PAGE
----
Is this a familiar story? Your unbelieving friends are embarrassed for you because your so-called Christian bands are of such dubious musical and lyrical quality that they find it hard to believe you enjoy such poorly made schlock. Burlap to Cashmere is the perfect answer to this dreadful dilemma. Their music is of the highest quality both in overall musicianship and in sheer song craftsmanship, plus the lyrics are unabashedly Christian in their world-view and message, without being of the easily dismissed Sunday School variety. Best of all, Burlap to Cashmere have a unique sound with great multi-generational and cross-cultural appeal, be you brown, black, white, yellow, red, young, younger, old or almost dead. The sum of these impressive parts equals something even your friends might call the World's Greatest Christian Band!
If only it were that easy. You see, not all the members of Burlap to Cashmere would be truly comfortable with the Christian band moniker. Nor should they be. Such labeling is regrettably limiting. No, this band is just one of the World's Greatest Bands, period. And it just so happens that the principal song-writer, Steven Delopoulous, is a Christian with both great conviction and poetic lyrical gifts—fronting a band of mostly fellow New Yorkers that is just too good to be cornered into some dismissible musical ghetto. There's plenty worth sharing with everyone here, especially when the medium bears universally needed messages such as:
before leaving earth...
For God so much loved the world
That he gave his one and only son
That whoever believeth in him
Shall not die, but live on.
Living on through the Son
Living on to the Lord...Hey!
Yes, the road is narrow
Yes, the road is tough
But whoever remaineth in him
Shall not die but lift up."
(Insert incredible percussion solo here)
(from "Basic Instructions")
Using your imagination and supposing that we believed in a form of
reincarnation, (we don't of course but we're using our imagination, okay?),
picture Cat Stevens born again in the form of a gutsy songwriter to a Greek
immigrant family in New York City (okay, officially Cat Stevens isn't really
dead, but we're still using our imagination). Now picture this young New
Yorker strapping on a guitar, moving up to the mic, and convincing seven
other immensely talented musicians to back him. Are you starting to get
the picture? Now the band is playing an immediate, accessible blend of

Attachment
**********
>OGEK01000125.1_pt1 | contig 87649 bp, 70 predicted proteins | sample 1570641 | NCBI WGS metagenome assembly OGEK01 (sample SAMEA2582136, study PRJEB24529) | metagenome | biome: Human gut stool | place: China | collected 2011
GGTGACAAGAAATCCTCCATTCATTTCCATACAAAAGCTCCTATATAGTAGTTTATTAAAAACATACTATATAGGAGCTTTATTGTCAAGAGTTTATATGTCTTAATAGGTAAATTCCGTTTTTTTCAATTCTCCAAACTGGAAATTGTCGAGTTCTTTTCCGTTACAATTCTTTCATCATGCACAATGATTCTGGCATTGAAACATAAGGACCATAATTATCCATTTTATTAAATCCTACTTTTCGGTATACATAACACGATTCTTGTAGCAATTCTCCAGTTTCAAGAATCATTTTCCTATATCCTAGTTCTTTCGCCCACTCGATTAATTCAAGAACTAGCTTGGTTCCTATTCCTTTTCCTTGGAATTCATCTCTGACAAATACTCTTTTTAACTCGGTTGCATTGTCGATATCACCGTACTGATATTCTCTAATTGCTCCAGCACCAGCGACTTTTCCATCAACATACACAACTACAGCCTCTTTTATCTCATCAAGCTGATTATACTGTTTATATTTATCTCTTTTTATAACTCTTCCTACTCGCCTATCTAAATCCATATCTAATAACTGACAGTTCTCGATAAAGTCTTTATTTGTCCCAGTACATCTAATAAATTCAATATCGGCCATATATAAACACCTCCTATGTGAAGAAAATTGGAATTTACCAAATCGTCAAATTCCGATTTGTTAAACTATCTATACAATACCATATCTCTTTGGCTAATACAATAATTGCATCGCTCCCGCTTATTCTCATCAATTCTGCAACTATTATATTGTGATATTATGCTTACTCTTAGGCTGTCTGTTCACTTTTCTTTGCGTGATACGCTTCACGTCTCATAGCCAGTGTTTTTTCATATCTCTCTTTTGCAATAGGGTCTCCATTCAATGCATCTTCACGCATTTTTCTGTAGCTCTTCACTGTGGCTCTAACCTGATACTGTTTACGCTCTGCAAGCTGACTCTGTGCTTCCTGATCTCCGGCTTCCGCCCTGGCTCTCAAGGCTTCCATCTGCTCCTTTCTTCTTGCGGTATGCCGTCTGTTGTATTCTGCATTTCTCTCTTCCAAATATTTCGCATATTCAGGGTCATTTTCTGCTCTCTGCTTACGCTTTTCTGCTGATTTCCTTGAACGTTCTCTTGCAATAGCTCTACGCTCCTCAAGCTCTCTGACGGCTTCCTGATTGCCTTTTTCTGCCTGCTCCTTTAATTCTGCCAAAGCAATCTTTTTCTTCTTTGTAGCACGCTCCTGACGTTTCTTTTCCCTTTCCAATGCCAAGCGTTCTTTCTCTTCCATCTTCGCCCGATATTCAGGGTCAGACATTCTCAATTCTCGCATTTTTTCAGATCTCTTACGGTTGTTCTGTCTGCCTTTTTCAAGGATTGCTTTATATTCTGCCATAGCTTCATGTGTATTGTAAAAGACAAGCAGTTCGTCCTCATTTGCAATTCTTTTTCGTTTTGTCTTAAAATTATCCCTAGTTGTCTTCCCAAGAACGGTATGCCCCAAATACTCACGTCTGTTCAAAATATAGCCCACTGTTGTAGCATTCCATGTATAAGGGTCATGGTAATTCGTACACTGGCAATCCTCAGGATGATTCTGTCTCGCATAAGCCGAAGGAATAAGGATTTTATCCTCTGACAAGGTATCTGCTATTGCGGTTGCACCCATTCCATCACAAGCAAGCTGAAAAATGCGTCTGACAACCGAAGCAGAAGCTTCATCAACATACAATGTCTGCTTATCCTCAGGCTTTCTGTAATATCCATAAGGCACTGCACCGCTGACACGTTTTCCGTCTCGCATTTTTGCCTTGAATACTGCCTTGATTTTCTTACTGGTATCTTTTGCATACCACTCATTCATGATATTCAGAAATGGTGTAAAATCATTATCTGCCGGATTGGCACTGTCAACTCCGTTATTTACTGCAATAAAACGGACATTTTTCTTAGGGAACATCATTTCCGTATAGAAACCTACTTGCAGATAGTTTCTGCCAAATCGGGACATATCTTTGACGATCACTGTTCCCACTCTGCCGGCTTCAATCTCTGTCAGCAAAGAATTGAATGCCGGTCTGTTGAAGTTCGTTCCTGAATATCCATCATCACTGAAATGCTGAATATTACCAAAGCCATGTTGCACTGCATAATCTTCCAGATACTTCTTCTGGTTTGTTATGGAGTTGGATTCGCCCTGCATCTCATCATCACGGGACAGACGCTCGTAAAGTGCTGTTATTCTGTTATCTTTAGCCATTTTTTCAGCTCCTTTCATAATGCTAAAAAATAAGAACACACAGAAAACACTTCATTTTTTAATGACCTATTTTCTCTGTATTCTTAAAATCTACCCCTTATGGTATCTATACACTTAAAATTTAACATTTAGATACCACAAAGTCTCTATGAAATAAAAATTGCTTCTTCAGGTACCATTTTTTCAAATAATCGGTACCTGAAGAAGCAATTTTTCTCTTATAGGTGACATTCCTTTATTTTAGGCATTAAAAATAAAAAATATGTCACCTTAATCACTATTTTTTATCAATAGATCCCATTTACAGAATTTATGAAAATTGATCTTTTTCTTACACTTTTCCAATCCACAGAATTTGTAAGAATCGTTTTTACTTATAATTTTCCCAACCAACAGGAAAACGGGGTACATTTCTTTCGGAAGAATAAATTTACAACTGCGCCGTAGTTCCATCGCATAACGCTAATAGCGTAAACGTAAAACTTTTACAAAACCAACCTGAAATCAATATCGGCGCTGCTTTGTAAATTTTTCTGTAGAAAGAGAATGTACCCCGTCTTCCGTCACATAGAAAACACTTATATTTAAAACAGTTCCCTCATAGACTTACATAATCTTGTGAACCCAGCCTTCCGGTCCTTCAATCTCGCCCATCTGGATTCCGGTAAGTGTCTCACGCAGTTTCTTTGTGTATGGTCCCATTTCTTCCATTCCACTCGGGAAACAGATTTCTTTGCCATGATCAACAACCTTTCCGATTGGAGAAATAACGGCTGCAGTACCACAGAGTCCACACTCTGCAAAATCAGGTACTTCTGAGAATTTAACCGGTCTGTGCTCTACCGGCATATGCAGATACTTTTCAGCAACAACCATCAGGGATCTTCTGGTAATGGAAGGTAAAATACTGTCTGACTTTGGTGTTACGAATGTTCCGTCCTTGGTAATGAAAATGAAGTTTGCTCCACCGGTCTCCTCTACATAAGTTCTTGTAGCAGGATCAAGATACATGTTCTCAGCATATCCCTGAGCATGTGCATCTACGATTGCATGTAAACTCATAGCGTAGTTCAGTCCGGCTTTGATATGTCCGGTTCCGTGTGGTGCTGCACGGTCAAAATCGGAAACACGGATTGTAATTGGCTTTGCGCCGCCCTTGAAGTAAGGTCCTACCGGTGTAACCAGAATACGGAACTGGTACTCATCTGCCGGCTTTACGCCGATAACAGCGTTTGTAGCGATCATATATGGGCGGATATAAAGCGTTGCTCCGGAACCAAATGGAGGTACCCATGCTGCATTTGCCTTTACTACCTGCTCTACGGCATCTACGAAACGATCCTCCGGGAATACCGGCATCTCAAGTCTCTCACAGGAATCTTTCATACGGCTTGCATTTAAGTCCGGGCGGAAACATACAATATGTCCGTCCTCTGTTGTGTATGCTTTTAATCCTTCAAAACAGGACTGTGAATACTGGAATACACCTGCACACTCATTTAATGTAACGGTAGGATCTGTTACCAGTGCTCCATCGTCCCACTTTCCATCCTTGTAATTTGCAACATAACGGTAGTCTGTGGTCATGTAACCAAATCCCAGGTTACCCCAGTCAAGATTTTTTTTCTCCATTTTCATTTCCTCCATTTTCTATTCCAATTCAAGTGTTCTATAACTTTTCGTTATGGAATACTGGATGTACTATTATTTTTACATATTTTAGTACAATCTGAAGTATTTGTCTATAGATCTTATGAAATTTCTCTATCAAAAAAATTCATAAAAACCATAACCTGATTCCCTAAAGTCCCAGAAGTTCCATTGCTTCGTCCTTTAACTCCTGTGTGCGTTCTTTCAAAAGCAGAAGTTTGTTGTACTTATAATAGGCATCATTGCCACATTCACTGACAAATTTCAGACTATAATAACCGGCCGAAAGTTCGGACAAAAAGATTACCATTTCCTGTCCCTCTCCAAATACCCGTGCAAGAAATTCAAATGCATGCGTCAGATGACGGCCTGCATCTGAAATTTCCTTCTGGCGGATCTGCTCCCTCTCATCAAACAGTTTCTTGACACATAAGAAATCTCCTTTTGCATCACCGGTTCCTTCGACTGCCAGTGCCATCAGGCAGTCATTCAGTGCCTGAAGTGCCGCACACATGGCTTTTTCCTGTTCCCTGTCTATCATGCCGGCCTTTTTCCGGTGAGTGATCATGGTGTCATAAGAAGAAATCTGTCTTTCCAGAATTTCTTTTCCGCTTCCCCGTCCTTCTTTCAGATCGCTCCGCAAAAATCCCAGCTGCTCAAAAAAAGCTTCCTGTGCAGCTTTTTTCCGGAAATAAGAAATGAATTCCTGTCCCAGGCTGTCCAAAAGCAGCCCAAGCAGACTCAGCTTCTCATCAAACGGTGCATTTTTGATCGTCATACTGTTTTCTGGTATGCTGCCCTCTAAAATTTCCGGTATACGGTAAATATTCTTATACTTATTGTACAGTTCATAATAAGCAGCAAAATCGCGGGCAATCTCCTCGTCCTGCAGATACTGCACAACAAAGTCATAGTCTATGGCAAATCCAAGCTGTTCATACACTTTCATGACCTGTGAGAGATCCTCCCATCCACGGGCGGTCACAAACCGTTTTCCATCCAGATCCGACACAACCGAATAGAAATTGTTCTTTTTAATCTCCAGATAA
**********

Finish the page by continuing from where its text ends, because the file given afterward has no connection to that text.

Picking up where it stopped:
classic singer-songwriter songs with Greek, Middle-Eastern and other Mediterranean
musical flavorings. Can you hear an army of percussion pounding out snappy
rhythms? The spicy mind-blowing Mediterranean acoustic guitar solos?
The atmospheric keyboards wafting in and around the hardy mix? The warm,
catchy vocals that leave melodies hovering on your lips for days? Intricate
harmonies like a busload of playful angels? The messages of hope, freedom,
reconciliation with a Holy God? Are you excited yet?
More substantially, the Burlap to Cashmere sound is reminiscent of Crosby, Stills, Nash and Young's early work combined with Cat Stevens and Harry Chapin and others of their ilk passed through a whole host of world music filters. The resulting album is an urgent blend of accessible hits (after hits after hits) that recalls Rusted Root, Santana, Sting, Toad the Wet Sprocket, Bruce Springsteen, and even Pink Floyd from time to time, while also remaining decidedly unique. The result is powerful and leaves no wonder why audiences are giving standing O's wherever they go.
Earlier contributions to the phenomenon this band has become in so short a time--the five songs from their initial EP, Live at the Bitter End--are all gratefully back. Although still effectively well played, the studio production has rendered them a wee bit less dramatic than the live versions, as if the producer played it safe by curbing the world music elements a tad. The flamenco guitar licks, for example, are sometimes farther back in the mix. Regardless, those five great songs are among the best of the album as expected.
The seven new songs nearly live up to the previous high standards set by the EP. "Digee Dime" opens the album in a swirl of snappy sing-along energy. Like "Chop Chop" or "Anybody Out There," you'll be singing along with full lung-power by your second listen. Providing the most CCMish--yet still non-embarrassing--moments, "Treasures in Heaven" and "Good Man" are closer to the more relaxed tempo of "Eileen's Song" and the balladry of Toad the Wet Sprocket. "Skin is Burning" and "Scenes" are more in keeping with the aggressive Burlap sound, and both build to the same kind of excitingly dramatic crescendos you expect from their considerable live performances. The album ends with two upbeat folk rockers, "Ancient Man" and "Mansions," two worthy stopping spots before hitting the repeat button.
Because the live EP was so amazingly and consistently strong, I personally feared this studio album would offer little more than those songs retread. That fear has proven to be woefully unfounded. Instead, Anybody Out There? satisfies like Edmund's lust for Turkish Delight. There are only twelve delights now; barely enough to hold us until next time.
By Steven Stuart Baldwin (10/29/98)